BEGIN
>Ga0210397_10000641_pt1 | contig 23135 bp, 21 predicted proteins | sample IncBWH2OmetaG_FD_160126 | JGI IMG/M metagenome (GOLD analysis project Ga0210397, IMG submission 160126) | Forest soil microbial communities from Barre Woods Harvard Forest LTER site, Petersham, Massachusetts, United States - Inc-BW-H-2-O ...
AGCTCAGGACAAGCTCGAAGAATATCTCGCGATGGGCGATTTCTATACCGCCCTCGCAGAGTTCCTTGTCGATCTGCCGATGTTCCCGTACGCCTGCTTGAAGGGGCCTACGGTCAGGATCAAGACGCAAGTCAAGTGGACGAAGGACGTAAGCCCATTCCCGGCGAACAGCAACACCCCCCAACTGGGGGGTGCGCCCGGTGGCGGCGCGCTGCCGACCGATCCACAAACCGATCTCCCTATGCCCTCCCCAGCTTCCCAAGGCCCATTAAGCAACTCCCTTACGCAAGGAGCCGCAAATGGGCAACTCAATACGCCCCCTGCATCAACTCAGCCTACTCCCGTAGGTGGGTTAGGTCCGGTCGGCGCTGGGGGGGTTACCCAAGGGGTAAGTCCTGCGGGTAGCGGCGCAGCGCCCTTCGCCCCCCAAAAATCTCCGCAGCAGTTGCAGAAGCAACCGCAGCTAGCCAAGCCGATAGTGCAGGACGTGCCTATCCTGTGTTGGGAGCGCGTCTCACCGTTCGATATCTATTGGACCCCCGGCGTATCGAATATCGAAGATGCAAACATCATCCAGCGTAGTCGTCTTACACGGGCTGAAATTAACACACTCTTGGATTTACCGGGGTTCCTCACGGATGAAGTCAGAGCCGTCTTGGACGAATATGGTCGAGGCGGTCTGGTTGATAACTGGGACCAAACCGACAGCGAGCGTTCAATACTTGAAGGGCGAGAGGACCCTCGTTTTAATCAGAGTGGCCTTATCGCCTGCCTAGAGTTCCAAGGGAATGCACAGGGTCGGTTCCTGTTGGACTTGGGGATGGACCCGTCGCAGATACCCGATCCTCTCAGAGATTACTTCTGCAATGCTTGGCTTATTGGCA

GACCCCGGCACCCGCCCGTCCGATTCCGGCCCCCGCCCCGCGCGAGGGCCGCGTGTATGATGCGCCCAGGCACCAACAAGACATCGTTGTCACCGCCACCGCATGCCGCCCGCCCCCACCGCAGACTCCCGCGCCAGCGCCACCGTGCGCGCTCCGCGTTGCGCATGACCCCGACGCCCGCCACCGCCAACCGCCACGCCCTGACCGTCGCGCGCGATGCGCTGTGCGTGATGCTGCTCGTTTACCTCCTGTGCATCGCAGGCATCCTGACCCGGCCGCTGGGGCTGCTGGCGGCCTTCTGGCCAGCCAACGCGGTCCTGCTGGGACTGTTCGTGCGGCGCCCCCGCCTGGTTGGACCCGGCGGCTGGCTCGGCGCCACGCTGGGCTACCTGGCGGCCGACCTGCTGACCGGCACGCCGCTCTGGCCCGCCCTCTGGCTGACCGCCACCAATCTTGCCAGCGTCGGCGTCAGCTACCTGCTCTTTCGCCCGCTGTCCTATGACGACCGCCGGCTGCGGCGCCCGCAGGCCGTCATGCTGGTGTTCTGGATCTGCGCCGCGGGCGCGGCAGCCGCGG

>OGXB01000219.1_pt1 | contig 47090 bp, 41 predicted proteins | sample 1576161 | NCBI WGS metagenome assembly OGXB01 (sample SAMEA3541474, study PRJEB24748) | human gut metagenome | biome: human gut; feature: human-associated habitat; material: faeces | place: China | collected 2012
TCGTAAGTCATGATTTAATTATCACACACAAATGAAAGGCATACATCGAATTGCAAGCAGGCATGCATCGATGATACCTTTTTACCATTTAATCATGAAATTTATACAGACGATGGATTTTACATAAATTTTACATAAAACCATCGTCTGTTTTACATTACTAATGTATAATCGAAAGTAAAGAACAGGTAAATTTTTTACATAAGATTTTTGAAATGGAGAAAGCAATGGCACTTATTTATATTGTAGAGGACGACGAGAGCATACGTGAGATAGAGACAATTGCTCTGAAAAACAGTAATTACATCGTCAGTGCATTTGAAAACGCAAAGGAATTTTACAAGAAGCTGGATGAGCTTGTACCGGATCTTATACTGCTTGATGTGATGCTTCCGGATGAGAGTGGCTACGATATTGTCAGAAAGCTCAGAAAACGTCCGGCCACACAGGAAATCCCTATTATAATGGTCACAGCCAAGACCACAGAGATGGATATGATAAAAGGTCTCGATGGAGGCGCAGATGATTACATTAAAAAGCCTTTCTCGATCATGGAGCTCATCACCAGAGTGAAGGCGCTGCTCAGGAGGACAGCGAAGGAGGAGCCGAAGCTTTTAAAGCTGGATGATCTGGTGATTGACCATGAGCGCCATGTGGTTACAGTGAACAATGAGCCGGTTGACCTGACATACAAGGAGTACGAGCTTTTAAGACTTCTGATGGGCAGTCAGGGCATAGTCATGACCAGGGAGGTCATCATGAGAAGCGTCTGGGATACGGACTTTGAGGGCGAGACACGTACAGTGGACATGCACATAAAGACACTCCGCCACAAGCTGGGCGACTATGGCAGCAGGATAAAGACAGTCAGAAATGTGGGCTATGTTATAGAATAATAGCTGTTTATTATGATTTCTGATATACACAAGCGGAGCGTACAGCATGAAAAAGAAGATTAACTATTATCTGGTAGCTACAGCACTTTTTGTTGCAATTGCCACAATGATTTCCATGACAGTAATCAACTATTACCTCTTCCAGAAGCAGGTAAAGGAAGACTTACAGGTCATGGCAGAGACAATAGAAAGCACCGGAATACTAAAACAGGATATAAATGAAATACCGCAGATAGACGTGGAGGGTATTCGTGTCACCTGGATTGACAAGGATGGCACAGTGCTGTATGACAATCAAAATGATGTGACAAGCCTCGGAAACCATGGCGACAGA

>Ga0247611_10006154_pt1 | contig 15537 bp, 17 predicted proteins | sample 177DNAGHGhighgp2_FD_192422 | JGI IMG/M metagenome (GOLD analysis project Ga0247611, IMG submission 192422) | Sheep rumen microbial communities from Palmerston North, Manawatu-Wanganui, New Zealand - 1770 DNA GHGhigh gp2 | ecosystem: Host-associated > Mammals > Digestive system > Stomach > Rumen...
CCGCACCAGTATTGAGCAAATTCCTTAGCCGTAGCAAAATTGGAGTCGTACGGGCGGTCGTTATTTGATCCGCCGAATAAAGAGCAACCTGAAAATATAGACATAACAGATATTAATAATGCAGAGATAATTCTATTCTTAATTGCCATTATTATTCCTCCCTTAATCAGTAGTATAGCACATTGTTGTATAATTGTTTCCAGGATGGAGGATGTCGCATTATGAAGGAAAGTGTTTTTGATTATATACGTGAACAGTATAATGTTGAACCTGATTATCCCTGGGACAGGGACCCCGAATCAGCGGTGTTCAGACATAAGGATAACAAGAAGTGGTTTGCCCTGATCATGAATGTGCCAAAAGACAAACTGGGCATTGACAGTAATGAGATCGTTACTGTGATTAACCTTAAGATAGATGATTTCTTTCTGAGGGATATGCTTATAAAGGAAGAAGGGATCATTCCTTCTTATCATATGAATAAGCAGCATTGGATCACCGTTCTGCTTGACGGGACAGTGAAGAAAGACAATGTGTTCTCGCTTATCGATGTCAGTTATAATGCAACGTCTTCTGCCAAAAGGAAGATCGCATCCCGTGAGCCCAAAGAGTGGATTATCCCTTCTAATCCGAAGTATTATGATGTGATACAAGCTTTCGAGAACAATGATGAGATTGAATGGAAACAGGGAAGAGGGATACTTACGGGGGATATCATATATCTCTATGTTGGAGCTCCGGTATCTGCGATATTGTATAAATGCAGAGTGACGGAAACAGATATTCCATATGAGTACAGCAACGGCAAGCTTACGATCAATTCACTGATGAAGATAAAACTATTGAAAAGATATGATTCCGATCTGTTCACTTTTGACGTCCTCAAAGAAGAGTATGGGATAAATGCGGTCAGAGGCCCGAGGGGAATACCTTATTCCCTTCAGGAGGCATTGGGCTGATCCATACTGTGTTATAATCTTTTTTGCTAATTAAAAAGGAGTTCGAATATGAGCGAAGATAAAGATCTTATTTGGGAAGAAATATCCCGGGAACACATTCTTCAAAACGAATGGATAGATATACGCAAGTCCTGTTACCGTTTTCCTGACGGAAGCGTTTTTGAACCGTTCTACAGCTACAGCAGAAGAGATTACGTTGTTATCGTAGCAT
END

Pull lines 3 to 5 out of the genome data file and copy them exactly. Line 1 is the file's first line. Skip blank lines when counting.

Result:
GACCCCGGCACCCGCCCGTCCGATTCCGGCCCCCGCCCCGCGCGAGGGCCGCGTGTATGATGCGCCCAGGCACCAACAAGACATCGTTGTCACCGCCACCGCATGCCGCCCGCCCCCACCGCAGACTCCCGCGCCAGCGCCACCGTGCGCGCTCCGCGTTGCGCATGACCCCGACGCCCGCCACCGCCAACCGCCACGCCCTGACCGTCGCGCGCGATGCGCTGTGCGTGATGCTGCTCGTTTACCTCCTGTGCATCGCAGGCATCCTGACCCGGCCGCTGGGGCTGCTGGCGGCCTTCTGGCCAGCCAACGCGGTCCTGCTGGGACTGTTCGTGCGGCGCCCCCGCCTGGTTGGACCCGGCGGCTGGCTCGGCGCCACGCTGGGCTACCTGGCGGCCGACCTGCTGACCGGCACGCCGCTCTGGCCCGCCCTCTGGCTGACCGCCACCAATCTTGCCAGCGTCGGCGTCAGCTACCTGCTCTTTCGCCCGCTGTCCTATGACGACCGCCGGCTGCGGCGCCCGCAGGCCGTCATGCTGGTGTTCTGGATCTGCGCCGCGGGCGCGGCAGCCGCGG

>OGXB01000219.1_pt1 | contig 47090 bp, 41 predicted proteins | sample 1576161 | NCBI WGS metagenome assembly OGXB01 (sample SAMEA3541474, study PRJEB24748) | human gut metagenome | biome: human gut; feature: human-associated habitat; material: faeces | place: China | collected 2012
TCGTAAGTCATGATTTAATTATCACACACAAATGAAAGGCATACATCGAATTGCAAGCAGGCATGCATCGATGATACCTTTTTACCATTTAATCATGAAATTTATACAGACGATGGATTTTACATAAATTTTACATAAAACCATCGTCTGTTTTACATTACTAATGTATAATCGAAAGTAAAGAACAGGTAAATTTTTTACATAAGATTTTTGAAATGGAGAAAGCAATGGCACTTATTTATATTGTAGAGGACGACGAGAGCATACGTGAGATAGAGACAATTGCTCTGAAAAACAGTAATTACATCGTCAGTGCATTTGAAAACGCAAAGGAATTTTACAAGAAGCTGGATGAGCTTGTACCGGATCTTATACTGCTTGATGTGATGCTTCCGGATGAGAGTGGCTACGATATTGTCAGAAAGCTCAGAAAACGTCCGGCCACACAGGAAATCCCTATTATAATGGTCACAGCCAAGACCACAGAGATGGATATGATAAAAGGTCTCGATGGAGGCGCAGATGATTACATTAAAAAGCCTTTCTCGATCATGGAGCTCATCACCAGAGTGAAGGCGCTGCTCAGGAGGACAGCGAAGGAGGAGCCGAAGCTTTTAAAGCTGGATGATCTGGTGATTGACCATGAGCGCCATGTGGTTACAGTGAACAATGAGCCGGTTGACCTGACATACAAGGAGTACGAGCTTTTAAGACTTCTGATGGGCAGTCAGGGCATAGTCATGACCAGGGAGGTCATCATGAGAAGCGTCTGGGATACGGACTTTGAGGGCGAGACACGTACAGTGGACATGCACATAAAGACACTCCGCCACAAGCTGGGCGACTATGGCAGCAGGATAAAGACAGTCAGAAATGTGGGCTATGTTATAGAATAATAGCTGTTTATTATGATTTCTGATATACACAAGCGGAGCGTACAGCATGAAAAAGAAGATTAACTATTATCTGGTAGCTACAGCACTTTTTGTTGCAATTGCCACAATGATTTCCATGACAGTAATCAACTATTACCTCTTCCAGAAGCAGGTAAAGGAAGACTTACAGGTCATGGCAGAGACAATAGAAAGCACCGGAATACTAAAACAGGATATAAATGAAATACCGCAGATAGACGTGGAGGGTATTCGTGTCACCTGGATTGACAAGGATGGCACAGTGCTGTATGACAATCAAAATGATGTGACAAGCCTCGGAAACCATGGCGACAGA